The 2015 Gender Gap in Financial Wellness report is out and once again the findings suggest women are found to be falling behind men when it comes to retirement preparedness.
"The cost of goods and services does not change based on your gender," Financial Finesse CEO Liz Davidson said discussing its latest report. "Women need to know that they fundamentally will have to save more, on average, to adequately fund retirement compared to their male counterparts."
The report from the California-based financial educator suggests four areas where women need to do more if they want to close the gender gap when it comes to financial wellness.
One of these problems – a lack of confidence in their asset allocation – if handled poorly by advisors could result in them being shut out of a very lucrative market.
Neither men nor women are very confident when it comes to asset allocation with just 34% of women (14 percentage points less than men) claiming to be confident about this very important aspect of money management.
Studies suggest that women are better investors than men primarily because they tend to take less risk. Given industry data suggests that 34% of women invest 100% of their portfolios into target date funds, advisors might consider putting clients into these funds which take care of the asset allocation process to and through retirement.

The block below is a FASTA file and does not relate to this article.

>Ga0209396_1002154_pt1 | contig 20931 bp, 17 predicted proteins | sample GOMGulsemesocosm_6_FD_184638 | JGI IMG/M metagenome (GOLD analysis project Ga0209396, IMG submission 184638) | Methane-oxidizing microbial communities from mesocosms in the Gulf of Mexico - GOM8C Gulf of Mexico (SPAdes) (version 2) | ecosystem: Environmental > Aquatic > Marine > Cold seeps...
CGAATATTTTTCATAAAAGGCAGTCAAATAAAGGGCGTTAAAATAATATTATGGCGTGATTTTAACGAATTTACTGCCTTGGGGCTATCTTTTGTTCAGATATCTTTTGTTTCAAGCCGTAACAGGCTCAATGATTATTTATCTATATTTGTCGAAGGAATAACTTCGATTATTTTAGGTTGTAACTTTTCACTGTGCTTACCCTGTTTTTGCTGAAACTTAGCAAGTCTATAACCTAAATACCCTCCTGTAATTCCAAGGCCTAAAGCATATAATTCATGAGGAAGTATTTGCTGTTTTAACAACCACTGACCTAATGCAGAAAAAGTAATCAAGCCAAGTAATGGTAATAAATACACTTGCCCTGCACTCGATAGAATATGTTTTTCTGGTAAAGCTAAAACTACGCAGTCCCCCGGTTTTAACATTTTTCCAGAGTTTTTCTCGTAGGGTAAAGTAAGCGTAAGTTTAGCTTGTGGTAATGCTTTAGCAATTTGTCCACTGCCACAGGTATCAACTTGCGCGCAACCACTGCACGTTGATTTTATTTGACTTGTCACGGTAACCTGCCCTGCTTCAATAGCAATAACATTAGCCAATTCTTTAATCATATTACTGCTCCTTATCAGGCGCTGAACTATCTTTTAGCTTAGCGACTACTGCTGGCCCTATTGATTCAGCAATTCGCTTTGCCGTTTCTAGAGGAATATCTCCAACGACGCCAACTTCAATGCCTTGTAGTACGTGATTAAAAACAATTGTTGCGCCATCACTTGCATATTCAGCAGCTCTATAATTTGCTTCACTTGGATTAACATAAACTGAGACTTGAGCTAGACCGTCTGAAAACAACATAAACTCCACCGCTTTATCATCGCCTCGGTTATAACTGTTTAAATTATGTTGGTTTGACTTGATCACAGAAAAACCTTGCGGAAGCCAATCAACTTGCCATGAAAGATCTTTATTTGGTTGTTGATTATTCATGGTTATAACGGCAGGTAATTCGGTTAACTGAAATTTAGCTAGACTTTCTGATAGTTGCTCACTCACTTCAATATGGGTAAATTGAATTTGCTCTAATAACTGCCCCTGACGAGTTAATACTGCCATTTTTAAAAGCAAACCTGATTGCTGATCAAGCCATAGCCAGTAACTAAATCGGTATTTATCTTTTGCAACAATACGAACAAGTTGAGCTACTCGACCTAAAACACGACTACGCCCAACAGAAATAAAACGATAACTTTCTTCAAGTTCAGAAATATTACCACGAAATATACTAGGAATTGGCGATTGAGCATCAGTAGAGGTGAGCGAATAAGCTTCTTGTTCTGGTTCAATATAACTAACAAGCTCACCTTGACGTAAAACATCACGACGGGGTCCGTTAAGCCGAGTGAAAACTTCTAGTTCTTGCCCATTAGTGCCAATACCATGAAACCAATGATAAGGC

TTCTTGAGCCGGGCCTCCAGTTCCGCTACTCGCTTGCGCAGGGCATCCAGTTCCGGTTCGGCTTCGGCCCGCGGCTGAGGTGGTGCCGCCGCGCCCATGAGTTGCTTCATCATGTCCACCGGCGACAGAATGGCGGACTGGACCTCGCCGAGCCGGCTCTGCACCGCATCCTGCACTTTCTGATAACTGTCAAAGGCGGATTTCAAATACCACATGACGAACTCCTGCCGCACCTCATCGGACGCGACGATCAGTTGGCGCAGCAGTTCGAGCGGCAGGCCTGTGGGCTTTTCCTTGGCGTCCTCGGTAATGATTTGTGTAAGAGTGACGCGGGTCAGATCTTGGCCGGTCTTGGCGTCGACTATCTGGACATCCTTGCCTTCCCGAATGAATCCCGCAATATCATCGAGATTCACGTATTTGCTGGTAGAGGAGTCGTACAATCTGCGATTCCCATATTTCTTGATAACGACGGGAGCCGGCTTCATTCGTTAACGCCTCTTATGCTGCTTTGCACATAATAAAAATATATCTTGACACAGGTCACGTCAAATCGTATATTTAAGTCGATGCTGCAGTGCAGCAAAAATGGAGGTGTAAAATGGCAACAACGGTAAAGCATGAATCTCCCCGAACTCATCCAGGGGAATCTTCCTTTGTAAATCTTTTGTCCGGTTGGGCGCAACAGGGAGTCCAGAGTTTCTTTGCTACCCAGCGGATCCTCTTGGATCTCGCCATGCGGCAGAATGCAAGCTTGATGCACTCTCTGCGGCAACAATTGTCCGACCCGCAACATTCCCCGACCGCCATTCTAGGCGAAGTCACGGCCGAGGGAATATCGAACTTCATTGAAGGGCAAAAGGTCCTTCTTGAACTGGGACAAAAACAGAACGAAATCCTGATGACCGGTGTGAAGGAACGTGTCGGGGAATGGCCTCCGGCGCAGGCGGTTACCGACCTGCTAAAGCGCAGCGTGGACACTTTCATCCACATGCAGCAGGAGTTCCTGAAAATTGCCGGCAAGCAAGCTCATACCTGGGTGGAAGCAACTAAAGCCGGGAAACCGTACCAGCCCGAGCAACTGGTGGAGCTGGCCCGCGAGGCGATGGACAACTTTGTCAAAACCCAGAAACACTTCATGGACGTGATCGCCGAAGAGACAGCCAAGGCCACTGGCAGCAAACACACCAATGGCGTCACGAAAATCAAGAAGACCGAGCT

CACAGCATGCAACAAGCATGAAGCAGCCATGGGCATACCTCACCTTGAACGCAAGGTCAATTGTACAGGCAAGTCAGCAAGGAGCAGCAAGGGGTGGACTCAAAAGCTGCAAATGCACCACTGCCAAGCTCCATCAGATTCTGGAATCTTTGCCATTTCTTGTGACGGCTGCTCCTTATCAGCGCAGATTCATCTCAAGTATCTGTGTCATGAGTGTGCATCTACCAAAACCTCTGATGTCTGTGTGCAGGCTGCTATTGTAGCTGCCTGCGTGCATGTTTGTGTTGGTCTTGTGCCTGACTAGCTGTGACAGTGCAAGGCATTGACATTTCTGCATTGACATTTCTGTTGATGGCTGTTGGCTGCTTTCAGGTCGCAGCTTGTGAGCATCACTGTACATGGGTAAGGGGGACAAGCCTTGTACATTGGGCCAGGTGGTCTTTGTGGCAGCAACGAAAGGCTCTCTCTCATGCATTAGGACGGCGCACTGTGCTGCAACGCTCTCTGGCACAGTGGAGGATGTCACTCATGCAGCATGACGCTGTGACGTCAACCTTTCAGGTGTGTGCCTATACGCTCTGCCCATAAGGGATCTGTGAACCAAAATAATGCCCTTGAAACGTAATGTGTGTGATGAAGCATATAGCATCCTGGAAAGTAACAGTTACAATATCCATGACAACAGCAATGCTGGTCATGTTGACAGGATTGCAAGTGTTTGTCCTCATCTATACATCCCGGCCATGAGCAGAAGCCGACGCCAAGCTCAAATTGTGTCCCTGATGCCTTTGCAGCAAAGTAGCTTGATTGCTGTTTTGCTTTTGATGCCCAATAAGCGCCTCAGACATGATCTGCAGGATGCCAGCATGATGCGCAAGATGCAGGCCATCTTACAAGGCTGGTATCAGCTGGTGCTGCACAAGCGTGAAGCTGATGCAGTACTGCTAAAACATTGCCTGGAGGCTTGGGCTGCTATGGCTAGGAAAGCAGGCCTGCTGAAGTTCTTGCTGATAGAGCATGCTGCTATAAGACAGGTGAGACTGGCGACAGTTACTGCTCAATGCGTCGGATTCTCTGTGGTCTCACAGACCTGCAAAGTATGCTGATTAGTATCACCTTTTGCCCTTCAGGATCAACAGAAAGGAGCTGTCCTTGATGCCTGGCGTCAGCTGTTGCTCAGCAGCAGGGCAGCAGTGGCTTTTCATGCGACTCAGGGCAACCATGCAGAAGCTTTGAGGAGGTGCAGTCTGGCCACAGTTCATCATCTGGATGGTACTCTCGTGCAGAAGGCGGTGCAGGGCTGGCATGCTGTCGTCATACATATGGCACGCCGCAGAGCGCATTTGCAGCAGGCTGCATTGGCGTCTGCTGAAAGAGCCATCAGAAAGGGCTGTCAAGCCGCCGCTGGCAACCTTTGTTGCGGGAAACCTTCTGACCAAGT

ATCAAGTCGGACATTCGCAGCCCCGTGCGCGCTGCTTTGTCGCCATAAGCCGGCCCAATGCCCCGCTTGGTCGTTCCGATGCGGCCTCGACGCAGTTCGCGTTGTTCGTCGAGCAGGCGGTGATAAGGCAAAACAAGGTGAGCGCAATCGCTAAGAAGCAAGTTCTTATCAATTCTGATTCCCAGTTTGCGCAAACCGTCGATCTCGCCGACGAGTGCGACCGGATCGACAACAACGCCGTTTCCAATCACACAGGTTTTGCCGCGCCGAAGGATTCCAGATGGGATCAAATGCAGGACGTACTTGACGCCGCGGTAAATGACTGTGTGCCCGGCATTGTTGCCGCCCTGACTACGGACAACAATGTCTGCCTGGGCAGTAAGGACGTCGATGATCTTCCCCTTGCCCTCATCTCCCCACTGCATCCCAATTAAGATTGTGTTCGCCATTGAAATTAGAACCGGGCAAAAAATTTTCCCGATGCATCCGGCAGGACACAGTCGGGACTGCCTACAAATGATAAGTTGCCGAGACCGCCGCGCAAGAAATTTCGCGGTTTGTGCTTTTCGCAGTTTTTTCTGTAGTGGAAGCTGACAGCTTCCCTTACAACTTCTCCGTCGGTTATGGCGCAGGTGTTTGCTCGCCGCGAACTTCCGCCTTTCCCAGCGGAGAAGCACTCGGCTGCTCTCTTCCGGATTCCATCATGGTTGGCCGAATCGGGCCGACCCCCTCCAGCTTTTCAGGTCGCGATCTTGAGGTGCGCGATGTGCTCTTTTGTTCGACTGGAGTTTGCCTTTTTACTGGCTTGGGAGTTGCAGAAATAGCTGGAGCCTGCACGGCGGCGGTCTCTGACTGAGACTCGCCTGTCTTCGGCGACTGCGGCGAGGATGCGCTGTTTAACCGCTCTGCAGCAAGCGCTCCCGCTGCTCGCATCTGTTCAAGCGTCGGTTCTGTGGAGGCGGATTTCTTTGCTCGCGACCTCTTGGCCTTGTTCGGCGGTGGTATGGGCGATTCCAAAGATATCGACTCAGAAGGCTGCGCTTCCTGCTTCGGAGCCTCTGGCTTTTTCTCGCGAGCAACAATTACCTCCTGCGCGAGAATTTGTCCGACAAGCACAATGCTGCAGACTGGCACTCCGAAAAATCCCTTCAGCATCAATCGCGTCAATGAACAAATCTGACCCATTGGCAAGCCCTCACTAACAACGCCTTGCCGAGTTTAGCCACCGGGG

The biggest gap when it comes to investing and money management has to do with general investment knowledge where 84% of men surveyed were confident about this subject compared to just 67% of women.
A 2014 Prudential study found that only one in five women believes the financial services industry actually cares about their needs. Advisors can help make their clients more confident about their investment knowledge by providing jargon-free communication and looking after their best interests.
There’s a 15 percentage point gap between women and men when it comes to having an emergency fund. According to Financial Finesse’s report just 48% of women surveyed had savings set aside specifically for an expected event or emergency.
Vanguard suggests that women are slightly better savers than men putting aside 7% of their salaries as opposed to 6.8% for male counterparts. The TFSA was designed specifically for just this use.
When it comes to paying off credit cards in full each month there’s a gap of 17 percentage points between men (67%) and women.
Advisors should routinely analyze a client’s cash flow and debt management situations whether male or female. Without a proper plan in place to monitor and control both of these important aspects of a client’s financial well-being it becomes increasingly difficult to grow their savings.